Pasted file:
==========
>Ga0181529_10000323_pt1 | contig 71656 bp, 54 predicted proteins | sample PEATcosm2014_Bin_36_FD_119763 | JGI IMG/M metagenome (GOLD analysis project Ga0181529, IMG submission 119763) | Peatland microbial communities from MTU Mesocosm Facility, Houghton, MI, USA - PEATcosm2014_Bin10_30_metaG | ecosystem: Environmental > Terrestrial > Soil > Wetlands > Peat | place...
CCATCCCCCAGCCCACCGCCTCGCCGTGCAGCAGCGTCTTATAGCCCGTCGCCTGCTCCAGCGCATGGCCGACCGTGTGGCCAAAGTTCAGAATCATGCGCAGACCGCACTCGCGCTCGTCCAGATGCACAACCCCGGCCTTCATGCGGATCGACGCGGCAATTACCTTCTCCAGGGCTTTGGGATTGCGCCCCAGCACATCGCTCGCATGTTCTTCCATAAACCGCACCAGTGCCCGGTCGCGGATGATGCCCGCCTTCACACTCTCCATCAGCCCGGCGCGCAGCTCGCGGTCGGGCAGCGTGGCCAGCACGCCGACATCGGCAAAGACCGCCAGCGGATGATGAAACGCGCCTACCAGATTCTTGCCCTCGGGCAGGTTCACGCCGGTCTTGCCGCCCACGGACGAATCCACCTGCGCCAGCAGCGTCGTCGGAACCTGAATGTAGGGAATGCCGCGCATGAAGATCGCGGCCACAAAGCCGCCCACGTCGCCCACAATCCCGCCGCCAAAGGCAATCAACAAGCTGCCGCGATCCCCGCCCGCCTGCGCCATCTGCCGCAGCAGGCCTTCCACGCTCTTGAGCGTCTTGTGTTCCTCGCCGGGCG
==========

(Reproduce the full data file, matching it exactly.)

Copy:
>Ga0181529_10000323_pt1 | contig 71656 bp, 54 predicted proteins | sample PEATcosm2014_Bin_36_FD_119763 | JGI IMG/M metagenome (GOLD analysis project Ga0181529, IMG submission 119763) | Peatland microbial communities from MTU Mesocosm Facility, Houghton, MI, USA - PEATcosm2014_Bin10_30_metaG | ecosystem: Environmental > Terrestrial > Soil > Wetlands > Peat | place...
CCATCCCCCAGCCCACCGCCTCGCCGTGCAGCAGCGTCTTATAGCCCGTCGCCTGCTCCAGCGCATGGCCGACCGTGTGGCCAAAGTTCAGAATCATGCGCAGACCGCACTCGCGCTCGTCCAGATGCACAACCCCGGCCTTCATGCGGATCGACGCGGCAATTACCTTCTCCAGGGCTTTGGGATTGCGCCCCAGCACATCGCTCGCATGTTCTTCCATAAACCGCACCAGTGCCCGGTCGCGGATGATGCCCGCCTTCACACTCTCCATCAGCCCGGCGCGCAGCTCGCGGTCGGGCAGCGTGGCCAGCACGCCGACATCGGCAAAGACCGCCAGCGGATGATGAAACGCGCCTACCAGATTCTTGCCCTCGGGCAGGTTCACGCCGGTCTTGCCGCCCACGGACGAATCCACCTGCGCCAGCAGCGTCGTCGGAACCTGAATGTAGGGAATGCCGCGCATGAAGATCGCGGCCACAAAGCCGCCCACGTCGCCCACAATCCCGCCGCCAAAGGCAATCAACAAGCTGCCGCGATCCCCGCCCGCCTGCGCCATCTGCCGCAGCAGGCCTTCCACGCTCTTGAGCGTCTTGTGTTCCTCGCCGGGCG